A captivating world of creepy crawlies exists all around us. And they are the biggest group of animals in the world, outnumbering humans 200 million to one. Thanks to millions of years of evolution, these invertebrates not only survive in almost every landscape known to man, but also thrive by means of fascinating, and sometimes bizarre adaptations. There's the Bombardier beetle that squirts a boiling hot liquid from its anus, the Assassin bug that turns its victims into soup, and the Parasitic wasp that lays her eggs inside her victims, until her young are ready to eat their way out. We end off with the biggest bugs on the planet: the Atlas moth with a wingspan of over 20 centimetres, the Hercules beetle that can carry 850 times its own weight, and the Giant centipede - big enough to catch flying bats from midair!
2015 • Nature
In the balmy tropical Atlantic, everything from dolphins, manatees and whale sharks to sunbathing jellyfish thrive in the Caribbean's warm, sheltered waters, fringed with coral reefs and rich mangrove forests. But extreme heat in Africa unleashes terrifying hurricanes, causing chaos across the region.
This episode is devoted to the evolution of reptiles. They are not as restricted as their amphibian ancestors, since they can survive in the hottest climates. The reason is their scaly, practically watertight skin. The scales protect the body from wear and tear and in the case of some species of lizard, such as the Australian thorny devil, serve to protect from attack. The horned iguana from the West Indies is also one of the most heavily armoured. The skin is rich in pigment cells, which provide effective means of camouflage, and the chameleon is a well-known example. Temperature control is important to reptiles: they cant generate body heat internally or sweat to keep cool.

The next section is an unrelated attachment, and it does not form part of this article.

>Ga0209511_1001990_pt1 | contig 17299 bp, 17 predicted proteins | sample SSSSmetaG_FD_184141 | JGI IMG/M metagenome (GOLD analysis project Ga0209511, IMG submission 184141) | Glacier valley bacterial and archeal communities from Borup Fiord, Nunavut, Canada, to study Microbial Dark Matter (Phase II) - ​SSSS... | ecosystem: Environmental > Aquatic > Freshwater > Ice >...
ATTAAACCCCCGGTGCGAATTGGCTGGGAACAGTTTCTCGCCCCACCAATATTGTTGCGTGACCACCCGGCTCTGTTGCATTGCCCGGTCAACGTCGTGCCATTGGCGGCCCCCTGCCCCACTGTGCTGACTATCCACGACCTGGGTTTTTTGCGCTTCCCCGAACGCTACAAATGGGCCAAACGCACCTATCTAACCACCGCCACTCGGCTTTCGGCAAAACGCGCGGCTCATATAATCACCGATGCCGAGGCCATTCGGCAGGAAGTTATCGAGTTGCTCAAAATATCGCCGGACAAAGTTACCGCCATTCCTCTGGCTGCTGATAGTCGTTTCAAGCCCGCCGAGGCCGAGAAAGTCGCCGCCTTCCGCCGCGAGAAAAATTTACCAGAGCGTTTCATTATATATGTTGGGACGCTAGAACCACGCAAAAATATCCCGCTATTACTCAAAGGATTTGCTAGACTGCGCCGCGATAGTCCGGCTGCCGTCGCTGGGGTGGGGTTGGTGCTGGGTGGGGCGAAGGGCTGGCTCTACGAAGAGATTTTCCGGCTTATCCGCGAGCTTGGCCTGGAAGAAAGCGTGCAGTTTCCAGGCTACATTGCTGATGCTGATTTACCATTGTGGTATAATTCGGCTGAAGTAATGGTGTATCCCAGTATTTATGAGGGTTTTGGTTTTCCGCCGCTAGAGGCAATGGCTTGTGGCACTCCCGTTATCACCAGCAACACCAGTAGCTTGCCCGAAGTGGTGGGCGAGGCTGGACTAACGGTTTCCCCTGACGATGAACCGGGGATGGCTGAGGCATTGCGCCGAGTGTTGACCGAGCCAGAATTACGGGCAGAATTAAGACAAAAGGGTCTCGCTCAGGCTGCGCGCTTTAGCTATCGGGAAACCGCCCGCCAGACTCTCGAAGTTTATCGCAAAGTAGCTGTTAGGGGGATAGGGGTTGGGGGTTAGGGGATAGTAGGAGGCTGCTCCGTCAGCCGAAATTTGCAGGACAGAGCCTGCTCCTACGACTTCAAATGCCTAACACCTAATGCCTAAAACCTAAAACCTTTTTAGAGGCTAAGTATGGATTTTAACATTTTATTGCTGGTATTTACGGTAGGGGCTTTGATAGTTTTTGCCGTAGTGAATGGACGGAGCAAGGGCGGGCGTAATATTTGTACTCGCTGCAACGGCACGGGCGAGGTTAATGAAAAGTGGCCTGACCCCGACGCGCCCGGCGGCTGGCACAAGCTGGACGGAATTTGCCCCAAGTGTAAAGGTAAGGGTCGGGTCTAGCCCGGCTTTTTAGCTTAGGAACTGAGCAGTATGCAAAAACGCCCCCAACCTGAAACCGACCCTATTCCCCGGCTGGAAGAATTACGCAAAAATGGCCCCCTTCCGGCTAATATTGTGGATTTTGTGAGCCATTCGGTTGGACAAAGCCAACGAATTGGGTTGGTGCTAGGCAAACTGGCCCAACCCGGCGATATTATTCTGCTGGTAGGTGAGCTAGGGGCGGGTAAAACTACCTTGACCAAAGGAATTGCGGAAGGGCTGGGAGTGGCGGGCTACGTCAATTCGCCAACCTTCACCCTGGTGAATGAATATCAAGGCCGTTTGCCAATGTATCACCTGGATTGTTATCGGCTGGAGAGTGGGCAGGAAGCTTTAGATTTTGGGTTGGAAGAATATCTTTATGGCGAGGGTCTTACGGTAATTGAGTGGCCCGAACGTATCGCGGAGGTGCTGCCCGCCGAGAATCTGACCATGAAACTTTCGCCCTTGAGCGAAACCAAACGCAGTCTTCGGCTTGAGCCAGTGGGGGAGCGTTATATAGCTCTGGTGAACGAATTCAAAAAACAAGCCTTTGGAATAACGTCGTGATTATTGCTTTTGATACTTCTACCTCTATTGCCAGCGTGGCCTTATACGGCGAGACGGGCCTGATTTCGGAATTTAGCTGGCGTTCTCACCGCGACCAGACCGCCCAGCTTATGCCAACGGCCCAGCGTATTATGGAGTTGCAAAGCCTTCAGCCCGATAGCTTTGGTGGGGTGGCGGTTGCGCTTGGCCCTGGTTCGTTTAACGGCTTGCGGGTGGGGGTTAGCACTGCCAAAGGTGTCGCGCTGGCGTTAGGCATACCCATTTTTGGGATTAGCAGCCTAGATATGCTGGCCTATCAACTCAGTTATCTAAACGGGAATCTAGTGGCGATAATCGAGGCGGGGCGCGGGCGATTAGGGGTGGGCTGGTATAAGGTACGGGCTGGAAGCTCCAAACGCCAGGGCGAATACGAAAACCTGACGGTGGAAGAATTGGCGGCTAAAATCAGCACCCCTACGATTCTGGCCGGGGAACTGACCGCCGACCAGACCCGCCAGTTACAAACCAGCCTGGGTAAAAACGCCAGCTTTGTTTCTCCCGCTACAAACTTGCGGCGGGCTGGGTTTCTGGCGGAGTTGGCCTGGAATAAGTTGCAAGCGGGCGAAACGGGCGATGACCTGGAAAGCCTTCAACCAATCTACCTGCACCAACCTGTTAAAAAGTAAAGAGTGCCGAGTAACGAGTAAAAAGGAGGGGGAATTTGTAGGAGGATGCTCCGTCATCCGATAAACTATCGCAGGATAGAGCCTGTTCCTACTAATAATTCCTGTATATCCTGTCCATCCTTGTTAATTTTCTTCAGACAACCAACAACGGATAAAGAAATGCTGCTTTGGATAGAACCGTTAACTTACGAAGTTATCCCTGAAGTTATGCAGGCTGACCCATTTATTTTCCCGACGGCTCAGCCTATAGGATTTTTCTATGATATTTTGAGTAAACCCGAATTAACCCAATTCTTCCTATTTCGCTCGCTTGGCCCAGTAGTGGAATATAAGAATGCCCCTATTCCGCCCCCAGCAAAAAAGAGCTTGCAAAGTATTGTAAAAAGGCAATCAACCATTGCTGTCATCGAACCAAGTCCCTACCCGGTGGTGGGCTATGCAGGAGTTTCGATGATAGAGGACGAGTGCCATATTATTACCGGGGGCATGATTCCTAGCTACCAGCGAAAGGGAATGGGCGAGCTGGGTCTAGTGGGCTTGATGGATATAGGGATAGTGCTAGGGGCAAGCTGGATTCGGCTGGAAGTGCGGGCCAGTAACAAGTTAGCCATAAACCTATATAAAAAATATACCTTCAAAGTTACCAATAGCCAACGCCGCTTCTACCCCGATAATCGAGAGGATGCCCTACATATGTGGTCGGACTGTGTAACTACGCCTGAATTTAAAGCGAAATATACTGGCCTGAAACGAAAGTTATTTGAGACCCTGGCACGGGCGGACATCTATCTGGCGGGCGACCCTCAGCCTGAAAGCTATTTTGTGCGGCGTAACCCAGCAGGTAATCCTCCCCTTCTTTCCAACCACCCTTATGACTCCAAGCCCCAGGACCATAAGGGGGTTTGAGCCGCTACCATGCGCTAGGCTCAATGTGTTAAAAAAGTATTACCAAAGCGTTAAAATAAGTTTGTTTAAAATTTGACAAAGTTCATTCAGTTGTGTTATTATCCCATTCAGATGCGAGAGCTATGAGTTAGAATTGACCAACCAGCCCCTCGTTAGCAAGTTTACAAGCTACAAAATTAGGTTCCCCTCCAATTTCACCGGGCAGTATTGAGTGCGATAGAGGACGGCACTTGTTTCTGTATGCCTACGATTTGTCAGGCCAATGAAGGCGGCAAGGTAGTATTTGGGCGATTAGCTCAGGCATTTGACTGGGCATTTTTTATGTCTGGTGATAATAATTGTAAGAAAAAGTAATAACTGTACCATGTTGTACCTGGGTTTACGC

Visits the world's deepest valley: the Kali Gandaki river in the Himalayas. Its temperatures range from those of the tropics in its lower reaches to that of the poles higher up. It therefore shows how creatures become adapted to living in certain environments.
The penultimate instalment investigates the primates, whose defining characteristics are forward-facing eyes for judging distance, and gripping hands with which to grasp branches, manipulate food and groom one another. The programme begins in Madagascar, home to the lemurs, of which there are some 20 different types. Two examples are the sifaka, which is a specialised jumper, and the indri, which has a well-developed voice. Away from Madagascar, the only lemur relatives to have survived are nocturnal, such as the bushbaby, the potto and the loris. The others were supplanted by the monkeys and a primitive species that still exists is the smallest, the marmoset. However, Attenborough selects the squirrel monkey as being typical of the group. Howler monkeys demonstrate why they are so named their chorus is said to the loudest of any mammal and their prehensile tails illustrate their agility.